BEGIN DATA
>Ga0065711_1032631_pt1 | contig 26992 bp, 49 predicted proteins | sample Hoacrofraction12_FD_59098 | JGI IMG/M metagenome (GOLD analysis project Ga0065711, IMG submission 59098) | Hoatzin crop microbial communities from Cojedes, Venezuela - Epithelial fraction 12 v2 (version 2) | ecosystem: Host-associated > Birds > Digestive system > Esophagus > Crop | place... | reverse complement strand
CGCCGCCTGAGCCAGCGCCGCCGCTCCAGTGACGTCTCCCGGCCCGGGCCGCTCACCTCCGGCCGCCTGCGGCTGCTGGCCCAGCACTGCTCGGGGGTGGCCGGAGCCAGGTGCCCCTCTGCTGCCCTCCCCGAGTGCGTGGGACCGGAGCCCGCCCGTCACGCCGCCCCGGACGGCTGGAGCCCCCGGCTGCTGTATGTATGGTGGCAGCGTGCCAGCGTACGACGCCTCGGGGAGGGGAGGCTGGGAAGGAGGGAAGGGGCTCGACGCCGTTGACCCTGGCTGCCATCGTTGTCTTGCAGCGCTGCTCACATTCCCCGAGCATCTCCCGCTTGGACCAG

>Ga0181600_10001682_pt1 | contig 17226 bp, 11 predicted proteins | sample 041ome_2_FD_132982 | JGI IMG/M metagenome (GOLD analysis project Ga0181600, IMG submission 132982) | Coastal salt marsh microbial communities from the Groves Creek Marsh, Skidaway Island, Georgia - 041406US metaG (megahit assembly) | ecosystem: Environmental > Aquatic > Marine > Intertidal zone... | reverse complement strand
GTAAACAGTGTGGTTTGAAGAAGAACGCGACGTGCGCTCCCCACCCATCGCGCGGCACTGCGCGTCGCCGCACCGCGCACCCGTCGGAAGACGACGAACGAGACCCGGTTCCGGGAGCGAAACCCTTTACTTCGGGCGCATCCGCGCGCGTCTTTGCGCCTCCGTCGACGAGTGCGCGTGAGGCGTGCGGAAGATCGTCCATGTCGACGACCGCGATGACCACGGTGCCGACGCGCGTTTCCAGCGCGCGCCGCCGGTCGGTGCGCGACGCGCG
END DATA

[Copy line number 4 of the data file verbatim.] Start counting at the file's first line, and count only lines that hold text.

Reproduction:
GTAAACAGTGTGGTTTGAAGAAGAACGCGACGTGCGCTCCCCACCCATCGCGCGGCACTGCGCGTCGCCGCACCGCGCACCCGTCGGAAGACGACGAACGAGACCCGGTTCCGGGAGCGAAACCCTTTACTTCGGGCGCATCCGCGCGCGTCTTTGCGCCTCCGTCGACGAGTGCGCGTGAGGCGTGCGGAAGATCGTCCATGTCGACGACCGCGATGACCACGGTGCCGACGCGCGTTTCCAGCGCGCGCCGCCGGTCGGTGCGCGACGCGCG